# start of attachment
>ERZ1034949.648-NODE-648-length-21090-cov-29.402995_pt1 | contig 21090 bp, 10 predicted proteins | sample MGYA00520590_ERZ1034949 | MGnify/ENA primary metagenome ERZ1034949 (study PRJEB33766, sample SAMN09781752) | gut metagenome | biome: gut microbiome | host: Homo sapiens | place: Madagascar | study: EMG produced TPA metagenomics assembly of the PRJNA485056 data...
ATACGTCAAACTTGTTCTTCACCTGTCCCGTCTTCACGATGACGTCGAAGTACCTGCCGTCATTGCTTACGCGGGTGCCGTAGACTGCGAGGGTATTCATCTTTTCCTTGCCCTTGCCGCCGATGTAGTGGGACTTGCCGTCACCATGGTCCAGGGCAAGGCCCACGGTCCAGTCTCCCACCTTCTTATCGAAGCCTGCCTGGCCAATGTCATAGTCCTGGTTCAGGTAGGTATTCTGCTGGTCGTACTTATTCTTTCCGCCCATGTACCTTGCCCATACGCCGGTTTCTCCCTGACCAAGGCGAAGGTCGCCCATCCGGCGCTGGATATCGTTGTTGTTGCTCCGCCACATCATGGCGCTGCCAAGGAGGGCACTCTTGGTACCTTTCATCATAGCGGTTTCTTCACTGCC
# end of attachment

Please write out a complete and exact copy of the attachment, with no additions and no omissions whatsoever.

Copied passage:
>ERZ1034949.648-NODE-648-length-21090-cov-29.402995_pt1 | contig 21090 bp, 10 predicted proteins | sample MGYA00520590_ERZ1034949 | MGnify/ENA primary metagenome ERZ1034949 (study PRJEB33766, sample SAMN09781752) | gut metagenome | biome: gut microbiome | host: Homo sapiens | place: Madagascar | study: EMG produced TPA metagenomics assembly of the PRJNA485056 data...
ATACGTCAAACTTGTTCTTCACCTGTCCCGTCTTCACGATGACGTCGAAGTACCTGCCGTCATTGCTTACGCGGGTGCCGTAGACTGCGAGGGTATTCATCTTTTCCTTGCCCTTGCCGCCGATGTAGTGGGACTTGCCGTCACCATGGTCCAGGGCAAGGCCCACGGTCCAGTCTCCCACCTTCTTATCGAAGCCTGCCTGGCCAATGTCATAGTCCTGGTTCAGGTAGGTATTCTGCTGGTCGTACTTATTCTTTCCGCCCATGTACCTTGCCCATACGCCGGTTTCTCCCTGACCAAGGCGAAGGTCGCCCATCCGGCGCTGGATATCGTTGTTGTTGCTCCGCCACATCATGGCGCTGCCAAGGAGGGCACTCTTGGTACCTTTCATCATAGCGGTTTCTTCACTGCC